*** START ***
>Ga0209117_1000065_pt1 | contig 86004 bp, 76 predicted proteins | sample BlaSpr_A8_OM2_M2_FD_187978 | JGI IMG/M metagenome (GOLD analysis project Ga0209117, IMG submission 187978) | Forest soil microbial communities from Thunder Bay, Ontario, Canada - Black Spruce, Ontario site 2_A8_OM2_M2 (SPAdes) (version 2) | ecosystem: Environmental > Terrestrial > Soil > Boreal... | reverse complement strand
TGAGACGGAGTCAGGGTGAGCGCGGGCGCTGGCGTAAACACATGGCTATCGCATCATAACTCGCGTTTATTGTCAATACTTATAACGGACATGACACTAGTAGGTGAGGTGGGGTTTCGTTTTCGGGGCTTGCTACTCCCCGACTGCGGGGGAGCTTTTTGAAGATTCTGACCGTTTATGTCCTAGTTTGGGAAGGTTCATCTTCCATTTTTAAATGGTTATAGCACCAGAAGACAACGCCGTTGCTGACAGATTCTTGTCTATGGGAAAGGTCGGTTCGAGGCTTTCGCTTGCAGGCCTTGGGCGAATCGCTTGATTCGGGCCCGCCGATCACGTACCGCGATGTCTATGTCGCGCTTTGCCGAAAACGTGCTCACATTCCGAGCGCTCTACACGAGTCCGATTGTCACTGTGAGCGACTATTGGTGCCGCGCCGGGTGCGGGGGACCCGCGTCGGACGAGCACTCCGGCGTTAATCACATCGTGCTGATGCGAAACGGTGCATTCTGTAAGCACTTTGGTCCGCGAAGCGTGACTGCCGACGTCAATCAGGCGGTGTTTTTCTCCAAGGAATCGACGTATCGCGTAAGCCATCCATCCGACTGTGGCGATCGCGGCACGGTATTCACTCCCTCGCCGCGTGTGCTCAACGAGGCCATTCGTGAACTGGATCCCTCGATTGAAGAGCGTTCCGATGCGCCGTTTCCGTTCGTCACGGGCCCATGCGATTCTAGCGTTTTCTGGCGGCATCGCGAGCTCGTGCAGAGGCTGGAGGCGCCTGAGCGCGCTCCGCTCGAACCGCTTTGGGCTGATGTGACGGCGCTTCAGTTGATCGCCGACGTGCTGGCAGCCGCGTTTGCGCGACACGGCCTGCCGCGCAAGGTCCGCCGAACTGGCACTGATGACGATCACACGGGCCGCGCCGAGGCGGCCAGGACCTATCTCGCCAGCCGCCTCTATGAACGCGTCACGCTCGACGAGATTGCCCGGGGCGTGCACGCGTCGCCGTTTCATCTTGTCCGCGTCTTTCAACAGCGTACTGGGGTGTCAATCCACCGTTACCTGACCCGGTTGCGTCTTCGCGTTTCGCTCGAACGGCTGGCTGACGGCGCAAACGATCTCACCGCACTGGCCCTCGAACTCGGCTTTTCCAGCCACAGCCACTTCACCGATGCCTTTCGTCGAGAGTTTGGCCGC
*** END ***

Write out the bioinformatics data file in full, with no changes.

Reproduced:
>Ga0209117_1000065_pt1 | contig 86004 bp, 76 predicted proteins | sample BlaSpr_A8_OM2_M2_FD_187978 | JGI IMG/M metagenome (GOLD analysis project Ga0209117, IMG submission 187978) | Forest soil microbial communities from Thunder Bay, Ontario, Canada - Black Spruce, Ontario site 2_A8_OM2_M2 (SPAdes) (version 2) | ecosystem: Environmental > Terrestrial > Soil > Boreal... | reverse complement strand
TGAGACGGAGTCAGGGTGAGCGCGGGCGCTGGCGTAAACACATGGCTATCGCATCATAACTCGCGTTTATTGTCAATACTTATAACGGACATGACACTAGTAGGTGAGGTGGGGTTTCGTTTTCGGGGCTTGCTACTCCCCGACTGCGGGGGAGCTTTTTGAAGATTCTGACCGTTTATGTCCTAGTTTGGGAAGGTTCATCTTCCATTTTTAAATGGTTATAGCACCAGAAGACAACGCCGTTGCTGACAGATTCTTGTCTATGGGAAAGGTCGGTTCGAGGCTTTCGCTTGCAGGCCTTGGGCGAATCGCTTGATTCGGGCCCGCCGATCACGTACCGCGATGTCTATGTCGCGCTTTGCCGAAAACGTGCTCACATTCCGAGCGCTCTACACGAGTCCGATTGTCACTGTGAGCGACTATTGGTGCCGCGCCGGGTGCGGGGGACCCGCGTCGGACGAGCACTCCGGCGTTAATCACATCGTGCTGATGCGAAACGGTGCATTCTGTAAGCACTTTGGTCCGCGAAGCGTGACTGCCGACGTCAATCAGGCGGTGTTTTTCTCCAAGGAATCGACGTATCGCGTAAGCCATCCATCCGACTGTGGCGATCGCGGCACGGTATTCACTCCCTCGCCGCGTGTGCTCAACGAGGCCATTCGTGAACTGGATCCCTCGATTGAAGAGCGTTCCGATGCGCCGTTTCCGTTCGTCACGGGCCCATGCGATTCTAGCGTTTTCTGGCGGCATCGCGAGCTCGTGCAGAGGCTGGAGGCGCCTGAGCGCGCTCCGCTCGAACCGCTTTGGGCTGATGTGACGGCGCTTCAGTTGATCGCCGACGTGCTGGCAGCCGCGTTTGCGCGACACGGCCTGCCGCGCAAGGTCCGCCGAACTGGCACTGATGACGATCACACGGGCCGCGCCGAGGCGGCCAGGACCTATCTCGCCAGCCGCCTCTATGAACGCGTCACGCTCGACGAGATTGCCCGGGGCGTGCACGCGTCGCCGTTTCATCTTGTCCGCGTCTTTCAACAGCGTACTGGGGTGTCAATCCACCGTTACCTGACCCGGTTGCGTCTTCGCGTTTCGCTCGAACGGCTGGCTGACGGCGCAAACGATCTCACCGCACTGGCCCTCGAACTCGGCTTTTCCAGCCACAGCCACTTCACCGATGCCTTTCGTCGAGAGTTTGGCCGC